Peter Leeson does not talk like a pirate. But the George Mason University economist has figured out how to think like one. In his book The Invisible Hook, Leeson argues that, despite their reputation as anarchic ne’er-do-wells, 18th-century pirates roamed the seas in pursuit of rational economic goals. In fact, they had a lot in common with small business people of today. “They were profit-motivated,” Leeson says, “and they confronted obstacles that a lot of modern small businesses also confront in their attempt to pursue profits.” There’s plenty that today’s managers can learn from the scurvy dogs of yore. Here are the top seven tips:
Customize your management style. Pirate captains were elected by popular vote, and crew members enjoyed prescribed shares of captured booty. This democratic style of management worked well, Leeson says, because pirates did not rely on external investment: they got their ships by stealing them. Businesses that require outside funding, by contrast, are poorly suited to workplace democracy. “If you’ve got lots of external investors, then you need to give them a considerable amount of say over the operation,” Leeson explains. “A merchant captain basically protected the interests of the investors.” Unlike pirate captains, they ruled with an iron fist.
Reward diligence. One pitfall of profit-sharing systems like the pirates’, says Leeson, “is that you create incentives for free-riding by the employees.” To get around this problem, pirates were paid bonuses to encourage diligence in situations where they might be tempted to shirk. “If you were the first to spot a sail that turned out to be a prize,” Leeson says, “you got the best pair of pistols on board the ship.”
Incentivize risk-taking. To encourage boldness and initiative, employers need to shield workers from the consequences of their failures. A pirate who lost a leg or an eye in a fight would be paid a set fee from the crew’s common booty to compensate for his loss. Explains Leeson, “They were incentivized to fight hard, because they didn’t have to bear the cost of getting hurt privately.”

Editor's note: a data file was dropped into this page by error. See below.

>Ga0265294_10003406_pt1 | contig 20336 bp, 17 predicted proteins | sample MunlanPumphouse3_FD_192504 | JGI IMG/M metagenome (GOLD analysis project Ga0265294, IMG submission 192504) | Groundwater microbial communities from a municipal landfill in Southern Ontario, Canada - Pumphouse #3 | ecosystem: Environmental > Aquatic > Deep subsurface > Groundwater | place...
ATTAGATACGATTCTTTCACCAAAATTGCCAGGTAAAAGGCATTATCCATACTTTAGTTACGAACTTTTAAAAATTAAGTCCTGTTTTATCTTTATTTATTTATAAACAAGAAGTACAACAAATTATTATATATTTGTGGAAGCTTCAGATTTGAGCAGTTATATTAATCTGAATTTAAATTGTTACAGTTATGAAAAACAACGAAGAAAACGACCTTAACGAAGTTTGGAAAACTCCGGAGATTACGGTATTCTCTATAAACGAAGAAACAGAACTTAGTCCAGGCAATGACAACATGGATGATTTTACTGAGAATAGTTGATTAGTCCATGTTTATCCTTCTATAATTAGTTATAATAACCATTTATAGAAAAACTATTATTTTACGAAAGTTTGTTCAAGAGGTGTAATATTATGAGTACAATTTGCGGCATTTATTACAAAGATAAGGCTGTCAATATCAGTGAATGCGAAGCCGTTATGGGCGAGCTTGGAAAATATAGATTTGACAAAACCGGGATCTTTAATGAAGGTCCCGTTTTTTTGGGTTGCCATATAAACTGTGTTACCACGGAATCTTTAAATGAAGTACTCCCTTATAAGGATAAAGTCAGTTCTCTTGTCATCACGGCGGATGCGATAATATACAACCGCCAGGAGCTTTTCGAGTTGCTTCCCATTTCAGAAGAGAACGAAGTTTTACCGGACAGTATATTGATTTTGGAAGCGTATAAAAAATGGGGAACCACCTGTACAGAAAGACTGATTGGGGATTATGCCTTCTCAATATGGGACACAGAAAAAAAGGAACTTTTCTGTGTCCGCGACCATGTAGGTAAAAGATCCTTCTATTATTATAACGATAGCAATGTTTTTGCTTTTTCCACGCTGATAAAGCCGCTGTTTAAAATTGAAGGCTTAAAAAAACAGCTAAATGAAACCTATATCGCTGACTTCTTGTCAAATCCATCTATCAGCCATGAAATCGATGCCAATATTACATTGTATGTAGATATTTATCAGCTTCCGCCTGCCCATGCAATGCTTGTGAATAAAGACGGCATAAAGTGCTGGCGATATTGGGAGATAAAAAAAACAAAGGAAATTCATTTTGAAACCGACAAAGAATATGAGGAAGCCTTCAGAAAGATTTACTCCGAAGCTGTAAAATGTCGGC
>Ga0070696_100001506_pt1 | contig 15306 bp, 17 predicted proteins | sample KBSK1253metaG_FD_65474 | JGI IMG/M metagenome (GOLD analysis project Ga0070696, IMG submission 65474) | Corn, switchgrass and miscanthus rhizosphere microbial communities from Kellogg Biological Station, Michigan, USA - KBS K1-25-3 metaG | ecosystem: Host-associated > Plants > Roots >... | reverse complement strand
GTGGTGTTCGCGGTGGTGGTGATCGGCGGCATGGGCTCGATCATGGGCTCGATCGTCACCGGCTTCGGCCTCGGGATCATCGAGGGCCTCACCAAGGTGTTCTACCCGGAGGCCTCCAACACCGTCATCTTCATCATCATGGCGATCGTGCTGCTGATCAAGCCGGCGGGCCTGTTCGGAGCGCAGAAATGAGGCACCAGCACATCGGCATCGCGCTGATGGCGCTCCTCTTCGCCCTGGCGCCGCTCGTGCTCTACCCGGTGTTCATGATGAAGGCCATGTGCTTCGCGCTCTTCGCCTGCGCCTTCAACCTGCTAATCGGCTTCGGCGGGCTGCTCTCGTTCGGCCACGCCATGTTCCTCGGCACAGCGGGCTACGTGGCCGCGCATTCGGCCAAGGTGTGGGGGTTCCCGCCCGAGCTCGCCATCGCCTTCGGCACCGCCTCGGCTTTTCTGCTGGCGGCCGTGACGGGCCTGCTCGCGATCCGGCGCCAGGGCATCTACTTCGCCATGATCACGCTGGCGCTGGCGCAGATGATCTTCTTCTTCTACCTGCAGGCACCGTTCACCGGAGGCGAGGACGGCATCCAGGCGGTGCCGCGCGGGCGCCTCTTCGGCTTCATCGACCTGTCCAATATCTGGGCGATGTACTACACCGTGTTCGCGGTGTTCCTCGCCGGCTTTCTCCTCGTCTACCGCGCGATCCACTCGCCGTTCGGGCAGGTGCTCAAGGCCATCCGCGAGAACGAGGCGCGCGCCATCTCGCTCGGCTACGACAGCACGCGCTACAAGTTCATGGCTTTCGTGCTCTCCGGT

Be true to your brand. “The Jolly Rogeer is one of the most lasting and memorable business logos ever — it might even rival the golden arches,” says Leeson. The benefit for pirates: merchantmen who saw the skull-and-bones flag were more likely to surrender, since the brand implied a horrible fate for those who resisted. To keep the brand effective, pirates had to keeping reinforcing the implicit threat with inventively awful tortures like keel-hauling.
Adapt to regulatory changes. When governments started cracking down on piracy, the increased risk of punishment made it hard to attract new crew members. In response, pirates began pretending that they had forcibly impressed crew members who actually had joined voluntarily. They even placed ads to that effect in seaport newspapers. “That way, if a new recruit was captured, he could testify that he had in fact been forced to become a pirate, which would let him off the hook,” says Leeson.
Manage risk. Pirates were not afraid to take risks. “They were very entrepreneurial people,” Leeson says. All the same, they did what they could to mitigate their exposure. Under the matelotage system practiced by French buccaneers, two crew members formed a partnership which stipulated that if one died, the other would get his share of the booty. “The economic function was an insurance system,” Leeson says, “a way to hedge the risk of piratical activity.”
Have an exit strategy. Despite the manifest dangers of pirate life, says Leeson, “a few managed to retire as very wealthy people.” One, Henry Morgan, was captured and put on trial, but thanks to his stores of booty not only escaped punishment but also garnered a lucrative post as lieutenant governor of Jamaica.